Tuesday, July 12, 2011

Democrats and Democracy

In a Press Conference this morning, Obama said that the average American shouldn't worry about stuff like the Debt limit, that's what professional politicians are for:

This brings up a couple of questions:

First, why does your party call themselves "Democrats"? When Jackson split off from the Democratic-Republicans he called his party the "Democrats" because they were populists who more directly reflected the will of the people. On the two major issues of your Presidency (three if you include your action in Libya) you have explicitly rejected the will of the people because you thought you knew better than they do. I actually think that's sound governance in a Republic, but then I've also explicitly stated that I don't believe in Democracy, I reject the direct election of Senators, I think we should raise the voting age, and I think we ought to restrict voting to those who are informed (and preferably pay taxes). All positions absolutely anathema to a Democrat.

Second, and more important, why are you pulling the American people into a debate on how a deal to raise the debt limit is structured? You have held something like 4 press conferences in the last couple weeks all of which are intended to point to to an American people who are too busy cooking dinner to have an informed opinion on whether or not a debt limit raise is good policy that we should raise taxes with the debt limit instead of only cutting spending. In your opinion, isn't that something professional politicians should take care of for us behind closed doors? If you can't be bothered to explain why we should raise the debt limit, why explain how the deal should be look?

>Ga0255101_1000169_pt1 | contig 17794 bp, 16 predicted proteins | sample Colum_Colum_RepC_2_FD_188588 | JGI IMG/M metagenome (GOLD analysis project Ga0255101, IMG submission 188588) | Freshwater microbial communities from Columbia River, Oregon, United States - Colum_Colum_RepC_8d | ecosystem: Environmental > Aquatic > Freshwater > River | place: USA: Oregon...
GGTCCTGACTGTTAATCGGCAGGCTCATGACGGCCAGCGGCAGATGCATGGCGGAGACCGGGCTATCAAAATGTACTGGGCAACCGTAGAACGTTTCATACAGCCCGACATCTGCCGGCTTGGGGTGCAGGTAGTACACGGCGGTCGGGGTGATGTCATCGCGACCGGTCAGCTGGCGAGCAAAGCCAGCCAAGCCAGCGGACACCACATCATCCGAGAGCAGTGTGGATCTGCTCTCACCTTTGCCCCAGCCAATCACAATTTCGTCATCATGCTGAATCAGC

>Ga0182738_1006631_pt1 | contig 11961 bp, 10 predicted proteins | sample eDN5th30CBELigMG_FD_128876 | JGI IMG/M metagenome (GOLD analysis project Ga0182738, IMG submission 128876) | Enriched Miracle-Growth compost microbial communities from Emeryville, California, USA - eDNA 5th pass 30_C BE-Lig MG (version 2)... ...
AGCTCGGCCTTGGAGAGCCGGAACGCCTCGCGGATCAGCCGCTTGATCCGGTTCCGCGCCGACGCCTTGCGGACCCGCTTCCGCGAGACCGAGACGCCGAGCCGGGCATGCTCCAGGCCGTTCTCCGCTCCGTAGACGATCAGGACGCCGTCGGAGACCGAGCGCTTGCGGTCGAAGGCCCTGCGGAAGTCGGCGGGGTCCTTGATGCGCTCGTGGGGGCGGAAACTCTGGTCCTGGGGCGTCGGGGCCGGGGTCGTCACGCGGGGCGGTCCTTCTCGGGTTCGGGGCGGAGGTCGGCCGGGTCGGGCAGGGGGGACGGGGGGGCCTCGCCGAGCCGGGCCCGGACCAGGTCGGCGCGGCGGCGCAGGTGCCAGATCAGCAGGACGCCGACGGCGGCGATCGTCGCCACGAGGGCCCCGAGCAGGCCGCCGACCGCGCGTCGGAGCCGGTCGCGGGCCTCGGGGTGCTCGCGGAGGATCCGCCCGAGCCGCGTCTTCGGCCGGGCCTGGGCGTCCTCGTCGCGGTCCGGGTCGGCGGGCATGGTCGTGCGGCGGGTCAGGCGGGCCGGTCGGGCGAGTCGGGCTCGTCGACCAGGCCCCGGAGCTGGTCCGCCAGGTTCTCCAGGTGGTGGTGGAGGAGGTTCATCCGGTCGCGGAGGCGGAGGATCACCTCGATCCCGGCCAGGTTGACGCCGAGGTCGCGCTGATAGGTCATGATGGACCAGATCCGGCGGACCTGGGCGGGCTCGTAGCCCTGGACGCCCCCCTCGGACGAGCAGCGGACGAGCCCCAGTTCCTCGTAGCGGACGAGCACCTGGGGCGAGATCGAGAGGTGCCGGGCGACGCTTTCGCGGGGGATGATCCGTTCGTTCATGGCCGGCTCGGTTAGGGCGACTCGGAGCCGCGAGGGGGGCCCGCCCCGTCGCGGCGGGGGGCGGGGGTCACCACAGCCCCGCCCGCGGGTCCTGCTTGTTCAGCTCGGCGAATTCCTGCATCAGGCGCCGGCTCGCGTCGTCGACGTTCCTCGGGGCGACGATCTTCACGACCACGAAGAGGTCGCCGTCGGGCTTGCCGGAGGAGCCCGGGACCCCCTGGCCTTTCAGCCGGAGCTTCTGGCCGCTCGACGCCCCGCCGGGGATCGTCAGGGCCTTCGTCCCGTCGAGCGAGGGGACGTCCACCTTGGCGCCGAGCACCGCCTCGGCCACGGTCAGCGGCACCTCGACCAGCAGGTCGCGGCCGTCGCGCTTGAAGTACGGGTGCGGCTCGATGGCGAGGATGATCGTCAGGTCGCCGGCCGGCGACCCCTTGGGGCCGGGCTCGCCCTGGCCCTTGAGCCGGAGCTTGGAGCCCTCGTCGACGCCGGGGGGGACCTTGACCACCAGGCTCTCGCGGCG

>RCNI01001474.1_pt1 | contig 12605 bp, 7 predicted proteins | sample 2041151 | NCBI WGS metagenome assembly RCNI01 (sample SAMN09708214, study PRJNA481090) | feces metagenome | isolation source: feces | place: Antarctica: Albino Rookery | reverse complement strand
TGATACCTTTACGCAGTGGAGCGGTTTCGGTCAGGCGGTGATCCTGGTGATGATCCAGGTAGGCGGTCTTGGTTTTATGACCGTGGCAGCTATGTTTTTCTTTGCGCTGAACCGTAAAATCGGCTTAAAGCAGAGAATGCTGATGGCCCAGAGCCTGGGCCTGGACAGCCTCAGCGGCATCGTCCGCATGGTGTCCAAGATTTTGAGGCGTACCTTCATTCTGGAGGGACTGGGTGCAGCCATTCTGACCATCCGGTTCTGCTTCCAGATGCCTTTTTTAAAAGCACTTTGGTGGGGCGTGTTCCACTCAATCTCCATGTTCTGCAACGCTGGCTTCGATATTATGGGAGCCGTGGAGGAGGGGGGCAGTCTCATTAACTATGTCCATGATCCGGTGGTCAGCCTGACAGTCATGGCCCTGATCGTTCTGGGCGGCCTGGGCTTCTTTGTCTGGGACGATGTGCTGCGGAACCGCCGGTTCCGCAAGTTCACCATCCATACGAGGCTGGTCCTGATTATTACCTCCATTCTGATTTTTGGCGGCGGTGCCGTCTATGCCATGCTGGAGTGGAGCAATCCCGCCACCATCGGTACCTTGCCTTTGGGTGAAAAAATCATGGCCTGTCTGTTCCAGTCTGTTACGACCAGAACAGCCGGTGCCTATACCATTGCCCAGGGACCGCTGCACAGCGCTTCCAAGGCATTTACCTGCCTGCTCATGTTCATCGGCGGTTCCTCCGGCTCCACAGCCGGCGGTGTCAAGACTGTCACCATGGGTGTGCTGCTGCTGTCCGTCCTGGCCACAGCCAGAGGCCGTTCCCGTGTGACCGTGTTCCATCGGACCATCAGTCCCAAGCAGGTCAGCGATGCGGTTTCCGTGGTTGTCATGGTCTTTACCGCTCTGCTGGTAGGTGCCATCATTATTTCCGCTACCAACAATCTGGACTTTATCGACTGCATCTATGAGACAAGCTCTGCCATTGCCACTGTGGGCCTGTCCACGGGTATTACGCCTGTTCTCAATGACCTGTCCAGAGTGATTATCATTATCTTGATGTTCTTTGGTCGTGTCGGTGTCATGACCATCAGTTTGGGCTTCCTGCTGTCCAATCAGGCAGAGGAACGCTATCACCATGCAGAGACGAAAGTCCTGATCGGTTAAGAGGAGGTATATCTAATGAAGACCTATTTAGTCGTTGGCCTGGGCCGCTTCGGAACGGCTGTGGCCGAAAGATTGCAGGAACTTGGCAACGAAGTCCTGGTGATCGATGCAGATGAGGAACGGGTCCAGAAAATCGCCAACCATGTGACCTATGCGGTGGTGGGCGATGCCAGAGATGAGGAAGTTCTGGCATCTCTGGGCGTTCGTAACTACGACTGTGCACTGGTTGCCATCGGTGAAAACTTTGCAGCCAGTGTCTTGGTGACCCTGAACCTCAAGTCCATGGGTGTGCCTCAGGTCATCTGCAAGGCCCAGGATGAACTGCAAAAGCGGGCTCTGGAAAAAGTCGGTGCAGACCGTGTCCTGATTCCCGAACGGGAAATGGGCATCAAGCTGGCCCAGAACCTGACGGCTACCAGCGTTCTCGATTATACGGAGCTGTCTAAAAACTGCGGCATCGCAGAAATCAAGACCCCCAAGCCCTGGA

This is particularly important since these speeches have been utterly insincere. Several Republicans (and to my knowledge not a single Democrat) have asked for the actual negotiations to be open to the public. Despite working to put food on my table, I've actually tried to follow this pretty closely, but there's no way anyone (including the people in the media who have written columns on what a great deal somebody is rejecting) have any actual insight into what's going on in these negotiations. But, despite the fact that I can't find what is actually being debated, I do know enough to know that you are lying to us. I know this because the revenue increases you talk about aren't even a percent of the spending you claim to be offsetting, you have noted in these remarks the drastic cuts you're willing to take while simultaneously asking for increases in spending on pet projects that would be at the top of the Republican list to cut, and most importantly you continually say you want a "long term" fix when the only budget your party has produced in nearly 3 years (your 2010 budget) increased the debt every year in its scope (and was rejected by every member of your party).

If you don't believe the people have enough time to understand the big picture, can you please stop the demagoguery over the details?

PS. I should probably note, I support a debt limit increase, but I would rather have no increase than a bad deal. There's no point in having a debt limit if it's just going to get increased every time the government maxes out our credit card again. I disagree with the assertion that we will default if we don't get a debt increase. We can cover debt repayment with only 10% of receipts at current revenue levels and I would argue the 14th Amendment states that the President must use 10% to do that (which leaves about half of current government functions funded). I'll admit that Obama is probably going to cut the most irresponsible programs he can to show how important our limitless debt is, so we'll have closed National Parks and no FBI while ethanol subsidies and free breakfast in schools continue, but that's still not as bad as an actual default.

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